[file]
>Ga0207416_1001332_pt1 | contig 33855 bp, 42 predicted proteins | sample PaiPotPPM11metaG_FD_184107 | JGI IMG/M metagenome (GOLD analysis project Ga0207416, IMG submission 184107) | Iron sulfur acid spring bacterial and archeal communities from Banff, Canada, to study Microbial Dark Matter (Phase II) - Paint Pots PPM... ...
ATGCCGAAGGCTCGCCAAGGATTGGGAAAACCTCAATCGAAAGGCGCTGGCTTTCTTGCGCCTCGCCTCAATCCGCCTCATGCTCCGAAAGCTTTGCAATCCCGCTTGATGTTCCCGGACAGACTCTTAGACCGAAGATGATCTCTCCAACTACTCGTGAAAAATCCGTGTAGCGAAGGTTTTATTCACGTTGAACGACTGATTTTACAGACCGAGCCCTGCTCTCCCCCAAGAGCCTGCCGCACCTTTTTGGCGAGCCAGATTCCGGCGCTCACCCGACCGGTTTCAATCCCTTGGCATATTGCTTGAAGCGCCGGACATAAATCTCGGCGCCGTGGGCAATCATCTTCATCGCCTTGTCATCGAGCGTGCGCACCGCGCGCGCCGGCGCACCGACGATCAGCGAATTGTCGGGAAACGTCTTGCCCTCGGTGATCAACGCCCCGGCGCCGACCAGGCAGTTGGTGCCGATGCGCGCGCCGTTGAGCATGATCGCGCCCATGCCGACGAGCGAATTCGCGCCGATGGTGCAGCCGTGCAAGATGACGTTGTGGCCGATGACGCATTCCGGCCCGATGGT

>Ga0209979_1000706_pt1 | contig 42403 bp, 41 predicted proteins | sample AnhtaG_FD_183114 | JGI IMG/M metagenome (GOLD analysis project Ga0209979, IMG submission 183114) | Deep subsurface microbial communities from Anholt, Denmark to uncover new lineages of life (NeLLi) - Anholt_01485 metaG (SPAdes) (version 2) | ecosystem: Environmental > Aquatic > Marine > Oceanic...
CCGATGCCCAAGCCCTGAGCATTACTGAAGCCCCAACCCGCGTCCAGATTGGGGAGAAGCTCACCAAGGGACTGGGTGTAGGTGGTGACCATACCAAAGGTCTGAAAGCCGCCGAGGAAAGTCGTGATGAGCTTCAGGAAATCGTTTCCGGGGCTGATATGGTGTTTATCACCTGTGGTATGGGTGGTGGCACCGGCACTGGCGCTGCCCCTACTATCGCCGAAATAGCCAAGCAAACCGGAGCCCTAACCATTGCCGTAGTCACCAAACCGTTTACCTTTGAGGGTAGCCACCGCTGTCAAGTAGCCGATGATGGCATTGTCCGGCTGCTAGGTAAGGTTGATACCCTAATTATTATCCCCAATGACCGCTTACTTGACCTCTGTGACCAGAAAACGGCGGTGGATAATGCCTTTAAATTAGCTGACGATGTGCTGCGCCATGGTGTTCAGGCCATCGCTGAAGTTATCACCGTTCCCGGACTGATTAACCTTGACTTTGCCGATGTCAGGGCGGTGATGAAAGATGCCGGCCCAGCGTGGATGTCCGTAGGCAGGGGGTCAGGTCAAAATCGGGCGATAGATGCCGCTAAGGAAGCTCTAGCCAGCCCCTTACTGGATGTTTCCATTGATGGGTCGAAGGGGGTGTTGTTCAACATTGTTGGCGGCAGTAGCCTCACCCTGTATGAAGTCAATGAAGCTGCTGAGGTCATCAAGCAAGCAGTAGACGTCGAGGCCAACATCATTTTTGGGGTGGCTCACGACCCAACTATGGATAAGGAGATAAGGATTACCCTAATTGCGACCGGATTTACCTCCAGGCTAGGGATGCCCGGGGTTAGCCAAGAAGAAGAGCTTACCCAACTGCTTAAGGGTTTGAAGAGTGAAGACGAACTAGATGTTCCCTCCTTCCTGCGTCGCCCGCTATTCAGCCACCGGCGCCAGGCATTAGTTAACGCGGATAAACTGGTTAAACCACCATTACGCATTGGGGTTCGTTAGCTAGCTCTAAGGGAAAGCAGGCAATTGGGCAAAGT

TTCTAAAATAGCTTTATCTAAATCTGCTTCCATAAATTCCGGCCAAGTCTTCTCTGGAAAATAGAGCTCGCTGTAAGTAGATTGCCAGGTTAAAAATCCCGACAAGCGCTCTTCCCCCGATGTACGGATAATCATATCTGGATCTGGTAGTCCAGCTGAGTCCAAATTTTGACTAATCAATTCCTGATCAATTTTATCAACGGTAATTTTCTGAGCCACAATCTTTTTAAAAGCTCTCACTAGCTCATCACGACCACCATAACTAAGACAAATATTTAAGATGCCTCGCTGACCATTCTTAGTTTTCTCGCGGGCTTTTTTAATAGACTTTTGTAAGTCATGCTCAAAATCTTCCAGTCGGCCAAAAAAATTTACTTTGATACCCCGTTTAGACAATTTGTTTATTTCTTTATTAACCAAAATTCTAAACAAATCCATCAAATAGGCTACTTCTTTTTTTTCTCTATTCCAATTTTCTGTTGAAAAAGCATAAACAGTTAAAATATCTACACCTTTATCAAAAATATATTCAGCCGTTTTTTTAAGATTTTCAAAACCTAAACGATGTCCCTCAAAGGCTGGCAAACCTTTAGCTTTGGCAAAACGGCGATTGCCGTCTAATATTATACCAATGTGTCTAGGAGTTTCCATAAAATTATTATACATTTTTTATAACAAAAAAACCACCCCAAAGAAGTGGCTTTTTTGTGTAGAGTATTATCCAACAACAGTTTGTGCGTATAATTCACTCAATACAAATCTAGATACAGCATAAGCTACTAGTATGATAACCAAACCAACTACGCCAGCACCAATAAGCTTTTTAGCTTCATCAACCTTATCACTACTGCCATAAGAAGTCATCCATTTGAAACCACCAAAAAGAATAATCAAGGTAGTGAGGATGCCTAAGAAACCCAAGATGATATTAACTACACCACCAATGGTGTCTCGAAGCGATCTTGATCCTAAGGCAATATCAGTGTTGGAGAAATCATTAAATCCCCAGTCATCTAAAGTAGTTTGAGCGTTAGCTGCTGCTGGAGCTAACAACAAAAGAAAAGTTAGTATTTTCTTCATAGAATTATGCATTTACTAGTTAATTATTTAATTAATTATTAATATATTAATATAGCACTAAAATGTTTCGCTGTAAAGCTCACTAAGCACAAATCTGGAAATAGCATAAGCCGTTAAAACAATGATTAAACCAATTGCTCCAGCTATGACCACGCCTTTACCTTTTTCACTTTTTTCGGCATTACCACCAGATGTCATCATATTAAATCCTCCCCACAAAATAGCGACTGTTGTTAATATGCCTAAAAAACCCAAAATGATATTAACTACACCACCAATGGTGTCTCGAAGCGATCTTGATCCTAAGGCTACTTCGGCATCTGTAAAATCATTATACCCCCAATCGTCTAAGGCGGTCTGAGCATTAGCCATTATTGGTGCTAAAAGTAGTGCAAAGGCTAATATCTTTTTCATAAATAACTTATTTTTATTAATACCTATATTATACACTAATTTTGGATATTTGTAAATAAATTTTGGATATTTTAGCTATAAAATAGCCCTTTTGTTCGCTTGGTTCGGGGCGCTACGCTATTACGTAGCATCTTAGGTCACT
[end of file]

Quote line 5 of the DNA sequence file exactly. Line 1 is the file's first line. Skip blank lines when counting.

TTCTAAAATAGCTTTATCTAAATCTGCTTCCATAAATTCCGGCCAAGTCTTCTCTGGAAAATAGAGCTCGCTGTAAGTAGATTGCCAGGTTAAAAATCCCGACAAGCGCTCTTCCCCCGATGTACGGATAATCATATCTGGATCTGGTAGTCCAGCTGAGTCCAAATTTTGACTAATCAATTCCTGATCAATTTTATCAACGGTAATTTTCTGAGCCACAATCTTTTTAAAAGCTCTCACTAGCTCATCACGACCACCATAACTAAGACAAATATTTAAGATGCCTCGCTGACCATTCTTAGTTTTCTCGCGGGCTTTTTTAATAGACTTTTGTAAGTCATGCTCAAAATCTTCCAGTCGGCCAAAAAAATTTACTTTGATACCCCGTTTAGACAATTTGTTTATTTCTTTATTAACCAAAATTCTAAACAAATCCATCAAATAGGCTACTTCTTTTTTTTCTCTATTCCAATTTTCTGTTGAAAAAGCATAAACAGTTAAAATATCTACACCTTTATCAAAAATATATTCAGCCGTTTTTTTAAGATTTTCAAAACCTAAACGATGTCCCTCAAAGGCTGGCAAACCTTTAGCTTTGGCAAAACGGCGATTGCCGTCTAATATTATACCAATGTGTCTAGGAGTTTCCATAAAATTATTATACATTTTTTATAACAAAAAAACCACCCCAAAGAAGTGGCTTTTTTGTGTAGAGTATTATCCAACAACAGTTTGTGCGTATAATTCACTCAATACAAATCTAGATACAGCATAAGCTACTAGTATGATAACCAAACCAACTACGCCAGCACCAATAAGCTTTTTAGCTTCATCAACCTTATCACTACTGCCATAAGAAGTCATCCATTTGAAACCACCAAAAAGAATAATCAAGGTAGTGAGGATGCCTAAGAAACCCAAGATGATATTAACTACACCACCAATGGTGTCTCGAAGCGATCTTGATCCTAAGGCAATATCAGTGTTGGAGAAATCATTAAATCCCCAGTCATCTAAAGTAGTTTGAGCGTTAGCTGCTGCTGGAGCTAACAACAAAAGAAAAGTTAGTATTTTCTTCATAGAATTATGCATTTACTAGTTAATTATTTAATTAATTATTAATATATTAATATAGCACTAAAATGTTTCGCTGTAAAGCTCACTAAGCACAAATCTGGAAATAGCATAAGCCGTTAAAACAATGATTAAACCAATTGCTCCAGCTATGACCACGCCTTTACCTTTTTCACTTTTTTCGGCATTACCACCAGATGTCATCATATTAAATCCTCCCCACAAAATAGCGACTGTTGTTAATATGCCTAAAAAACCCAAAATGATATTAACTACACCACCAATGGTGTCTCGAAGCGATCTTGATCCTAAGGCTACTTCGGCATCTGTAAAATCATTATACCCCCAATCGTCTAAGGCGGTCTGAGCATTAGCCATTATTGGTGCTAAAAGTAGTGCAAAGGCTAATATCTTTTTCATAAATAACTTATTTTTATTAATACCTATATTATACACTAATTTTGGATATTTGTAAATAAATTTTGGATATTTTAGCTATAAAATAGCCCTTTTGTTCGCTTGGTTCGGGGCGCTACGCTATTACGTAGCATCTTAGGTCACT